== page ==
"What a great book! This book had me hooked from the start to the end. The author jumps right into the story and I love that. Right away I was involved. [...] Read this! I promise you will love it as much as me. " Mary, Goodreads
Release Date: October 22nd, 2018
Not everyone can get justice the traditional way—that’s where Estlyn Collins comes in. A young lawyer in Santa Monica, her “legal” service, After Twelve, works outside the courtroom to tip the scales when the justice system has failed.
For a price.
Thanks to her powerful underground network, Estlyn’s success rate is stellar, and her inbox stays filled with inquires from the desperate and vengeful. But when one of those names is a ghost from her past seeking vengeance against her, she’s shaken to her core. Off balance and scared to be alone, she makes an impulsive move for a guy. He’s a complication she doesn’t have time for, but it turns out he may also be an unlikely—if unwitting—asset.
Treading the rapidly thinning line between personal and professional, Estlyn pursues her target while outrunning the one on her own back—only to find she may be running into a lot more than she bargained for.
IF SHE WERE BLIND is the first book in the engaging New Adult series AFTER TWELVE by author Laney Wylde. Perfect for fans of the television shows REVENGE, SCANDAL, and VERONICA MARS, the AFTER TWELVE Series is a gritty social-issue drama that delivers steamy romance, intrigue, and the most bittersweet revenge plots. Estlyn’s determination to right every wrong is sure to quench your thirst for justice, yet leave you wanting more.
“Write What You Can’t Know”
It is an indisputable fact that Ernest Hemingway is among America’s sexiest writers, surpassed in allure only by E. E. Cummings and, of course, John Steinbeck (photos in order)
But did you know that, besides being a stone cold fox, Hemingway was famous for his advice to fellow writers? Some of his words of wisdom that I rely on are:
“The first draft of anything is shit.”
“Do not worry. You have always written before and you will write now.”
“Write hard and clear about what hurts.”
One of his frequently repeated and most controversial pieces of advice is to “write what you know.” But, what Hemingway actually said was, “I decided that I would write one story about each thing that I knew about.” These stories were about, among other things, bull fighting, war, and fishing. Oh, and drinking. Hemingway was a practiced-to-perfection drinker.
So how did his advice get construed into, “write only what you know?” I’m not sure. As evidenced by that previous sentence, I’m a firm believer in writing about what I don’t know. As evidenced by my books, I write from perspectives I’ll never fully understand or have outright disagreed with. In fact, I’m as quick to write about topics I have no right to as Hemingway was to throw back a drink.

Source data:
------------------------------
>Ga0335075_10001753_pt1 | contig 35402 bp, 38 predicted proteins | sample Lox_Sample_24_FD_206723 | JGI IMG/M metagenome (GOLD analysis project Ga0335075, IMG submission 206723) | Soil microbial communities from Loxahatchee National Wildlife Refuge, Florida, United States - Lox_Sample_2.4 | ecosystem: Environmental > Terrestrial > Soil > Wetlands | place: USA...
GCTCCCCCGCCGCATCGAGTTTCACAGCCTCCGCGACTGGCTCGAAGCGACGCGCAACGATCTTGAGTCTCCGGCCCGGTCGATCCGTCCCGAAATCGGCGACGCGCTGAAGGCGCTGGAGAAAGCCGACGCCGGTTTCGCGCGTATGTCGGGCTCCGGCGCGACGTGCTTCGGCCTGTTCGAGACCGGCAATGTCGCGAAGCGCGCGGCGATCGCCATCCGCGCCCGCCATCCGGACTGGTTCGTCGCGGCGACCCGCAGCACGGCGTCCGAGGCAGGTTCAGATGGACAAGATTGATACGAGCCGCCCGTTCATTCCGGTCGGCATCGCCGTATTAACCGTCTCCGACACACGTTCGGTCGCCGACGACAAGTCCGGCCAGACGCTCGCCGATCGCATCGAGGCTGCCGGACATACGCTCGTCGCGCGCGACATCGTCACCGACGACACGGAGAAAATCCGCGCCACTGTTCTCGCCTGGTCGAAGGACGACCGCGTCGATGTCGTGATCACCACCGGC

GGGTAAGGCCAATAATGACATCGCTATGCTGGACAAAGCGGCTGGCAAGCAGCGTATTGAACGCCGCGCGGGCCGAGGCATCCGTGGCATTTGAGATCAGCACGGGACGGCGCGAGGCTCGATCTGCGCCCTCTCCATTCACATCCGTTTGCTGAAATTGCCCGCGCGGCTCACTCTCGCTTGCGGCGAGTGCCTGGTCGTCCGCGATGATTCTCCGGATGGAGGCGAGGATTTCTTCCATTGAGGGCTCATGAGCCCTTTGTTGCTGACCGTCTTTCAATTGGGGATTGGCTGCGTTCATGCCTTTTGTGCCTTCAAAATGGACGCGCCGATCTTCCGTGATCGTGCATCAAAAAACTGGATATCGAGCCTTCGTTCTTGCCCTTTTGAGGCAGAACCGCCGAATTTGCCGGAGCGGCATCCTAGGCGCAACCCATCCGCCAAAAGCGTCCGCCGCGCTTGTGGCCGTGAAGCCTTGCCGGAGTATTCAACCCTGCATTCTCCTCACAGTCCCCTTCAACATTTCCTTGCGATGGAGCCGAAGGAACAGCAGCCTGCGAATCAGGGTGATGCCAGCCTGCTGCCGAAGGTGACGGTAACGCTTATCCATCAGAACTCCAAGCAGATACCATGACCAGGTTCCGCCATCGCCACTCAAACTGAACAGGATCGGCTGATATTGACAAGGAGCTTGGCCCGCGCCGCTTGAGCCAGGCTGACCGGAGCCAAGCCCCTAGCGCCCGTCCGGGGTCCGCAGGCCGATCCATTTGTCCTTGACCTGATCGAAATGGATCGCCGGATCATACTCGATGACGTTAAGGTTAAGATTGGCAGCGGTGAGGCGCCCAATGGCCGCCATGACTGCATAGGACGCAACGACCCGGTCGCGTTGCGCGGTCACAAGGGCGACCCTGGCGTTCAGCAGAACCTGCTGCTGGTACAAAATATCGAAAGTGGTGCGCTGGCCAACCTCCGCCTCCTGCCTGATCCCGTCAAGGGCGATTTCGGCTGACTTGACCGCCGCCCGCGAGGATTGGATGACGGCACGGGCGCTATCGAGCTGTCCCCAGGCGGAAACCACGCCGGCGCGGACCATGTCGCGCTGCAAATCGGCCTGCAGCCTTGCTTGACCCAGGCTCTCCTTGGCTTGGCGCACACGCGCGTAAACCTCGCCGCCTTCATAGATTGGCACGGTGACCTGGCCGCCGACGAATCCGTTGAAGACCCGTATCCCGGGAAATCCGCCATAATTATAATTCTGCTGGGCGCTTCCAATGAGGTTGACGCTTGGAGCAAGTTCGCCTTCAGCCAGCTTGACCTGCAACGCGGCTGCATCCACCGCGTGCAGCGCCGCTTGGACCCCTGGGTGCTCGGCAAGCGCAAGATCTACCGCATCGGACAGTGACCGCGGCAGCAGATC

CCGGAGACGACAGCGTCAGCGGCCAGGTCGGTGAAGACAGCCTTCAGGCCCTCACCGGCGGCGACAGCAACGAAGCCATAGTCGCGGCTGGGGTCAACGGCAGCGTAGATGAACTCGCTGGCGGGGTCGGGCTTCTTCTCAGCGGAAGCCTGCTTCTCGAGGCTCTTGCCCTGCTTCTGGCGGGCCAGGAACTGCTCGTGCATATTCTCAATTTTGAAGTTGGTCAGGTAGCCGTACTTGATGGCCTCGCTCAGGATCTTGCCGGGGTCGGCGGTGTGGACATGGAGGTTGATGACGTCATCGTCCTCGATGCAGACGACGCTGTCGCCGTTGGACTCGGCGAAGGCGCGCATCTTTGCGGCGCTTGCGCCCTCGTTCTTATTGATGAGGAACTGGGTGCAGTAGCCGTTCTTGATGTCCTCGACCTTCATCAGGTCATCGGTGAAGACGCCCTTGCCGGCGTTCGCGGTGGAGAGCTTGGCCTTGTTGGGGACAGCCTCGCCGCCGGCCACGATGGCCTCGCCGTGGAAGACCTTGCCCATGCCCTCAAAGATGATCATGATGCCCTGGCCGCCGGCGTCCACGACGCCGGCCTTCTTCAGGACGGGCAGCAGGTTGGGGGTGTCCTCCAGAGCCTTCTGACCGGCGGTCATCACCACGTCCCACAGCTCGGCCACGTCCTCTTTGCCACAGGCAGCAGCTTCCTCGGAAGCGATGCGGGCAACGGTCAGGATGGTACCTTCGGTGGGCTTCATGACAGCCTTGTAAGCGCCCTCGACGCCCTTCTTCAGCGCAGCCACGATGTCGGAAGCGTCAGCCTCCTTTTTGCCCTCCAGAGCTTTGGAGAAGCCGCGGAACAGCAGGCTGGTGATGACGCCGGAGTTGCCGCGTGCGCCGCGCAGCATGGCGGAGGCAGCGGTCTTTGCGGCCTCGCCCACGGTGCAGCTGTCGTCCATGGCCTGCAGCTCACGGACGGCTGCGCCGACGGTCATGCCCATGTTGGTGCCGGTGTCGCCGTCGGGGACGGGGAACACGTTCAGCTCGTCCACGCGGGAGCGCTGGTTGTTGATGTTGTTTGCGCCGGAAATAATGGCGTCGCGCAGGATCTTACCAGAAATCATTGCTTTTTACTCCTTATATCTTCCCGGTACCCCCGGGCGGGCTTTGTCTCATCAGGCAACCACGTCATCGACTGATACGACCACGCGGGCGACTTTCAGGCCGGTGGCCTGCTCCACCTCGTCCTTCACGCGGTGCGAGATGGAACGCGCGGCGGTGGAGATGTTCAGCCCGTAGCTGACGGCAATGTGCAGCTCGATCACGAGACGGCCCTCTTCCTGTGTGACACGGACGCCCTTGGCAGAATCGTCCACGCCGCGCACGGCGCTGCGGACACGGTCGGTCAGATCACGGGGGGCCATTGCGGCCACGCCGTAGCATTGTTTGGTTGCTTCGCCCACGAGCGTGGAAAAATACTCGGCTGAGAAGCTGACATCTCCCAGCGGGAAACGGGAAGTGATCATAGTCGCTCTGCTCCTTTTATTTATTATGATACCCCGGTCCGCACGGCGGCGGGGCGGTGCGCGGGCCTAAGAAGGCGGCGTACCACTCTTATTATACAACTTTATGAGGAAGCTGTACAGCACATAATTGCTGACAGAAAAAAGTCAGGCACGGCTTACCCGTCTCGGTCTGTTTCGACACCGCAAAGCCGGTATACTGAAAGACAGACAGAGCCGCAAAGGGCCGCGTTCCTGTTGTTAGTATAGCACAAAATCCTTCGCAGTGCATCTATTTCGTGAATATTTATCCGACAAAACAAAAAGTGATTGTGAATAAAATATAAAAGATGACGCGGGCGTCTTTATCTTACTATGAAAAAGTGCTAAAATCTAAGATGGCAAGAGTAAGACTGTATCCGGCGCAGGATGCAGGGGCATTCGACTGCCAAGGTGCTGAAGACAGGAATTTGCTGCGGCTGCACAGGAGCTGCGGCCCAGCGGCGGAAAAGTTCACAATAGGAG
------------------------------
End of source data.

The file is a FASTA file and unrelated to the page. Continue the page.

This is called “boldness” or “stupidity.” Depends who you ask.
Why do I do this? Because writing what I don’t understand challenges me to learn something new. It forces me to ask questions of people I may not have engaged otherwise. Most importantly, it gives me empathy.
A quality I lack more often than I possess. A quality I have disregarded in the name of clinging to my values. But, surprise, surprise, writing what I don’t know has shown me that empathy and conviction aren’t at odds at all. And fiction is where they get along best.
What does empathic conviction look like for me as a writer?
It means I can hold my biblical view of sexuality and adore the gay character in my book. Because I understand having desires that I can’t explain or dismiss, desires that are unpopular to embrace. I understand wanting someone. I understand the longing to be accepted.
It means I can value the life of the unborn and sympathize with my character who wants to abort her child conceived in rape. Because I’ve run from pain. I’ve hidden reminders of trauma. I’ve felt unwarranted shame.
It means I can respect the daily danger a police officer faces and weep for the black character who lost everything to that officer. Because I’ve grieved. I’ve been powerless. I’ve felt fear.
Now, some may say that this empathy is still hateful if my values don’t adjust to match the beliefs of those I disagree with. Others will say this empathy is treacherous, a threat to my convictions.
I must respectfully disagree with both. Values that can’t stand testing aren’t worthy of my defense. And empathy without grounding in conviction loses its strength, for how can I be enraged on behalf of those who have been wronged if I don’t have a moral compass myself?
Empathy. It’s why I write what I don’t know. It’s why you should to.
Pick an issue and write a story from the perspective of a person on the opposite side of it from you. Use first person. Write “I…”
Because Hemingway also said, “As a writer, you should not judge, you should understand.”
And, let’s remember, Hemingway was smokin’ hot
About the author:
Laney Wylde is enamored with all things southern California--the traffic, smog, surprise earthquakes, and nonindigenous palm trees. Consequently, it's the landscape her strong and sometimes lovable female leads paint their stories on. Her New Adult novels Never Touched and the After Twelve series are bright with provocative themes, steamy romance, and inappropriately timed humor.
When Laney isn't writing, she's singing Taylor Swift with her little boy or asking her husband not to tell her about his work as a surgical resident while she's eating. She daydreams about using her math degree to get into law school, then realizes that would be too much work and that she should just play pretend court on paper instead. While she loves a good book, nothing beats 30 Rock with a bag of popcorn and M&Ms.
Author's US Giveaway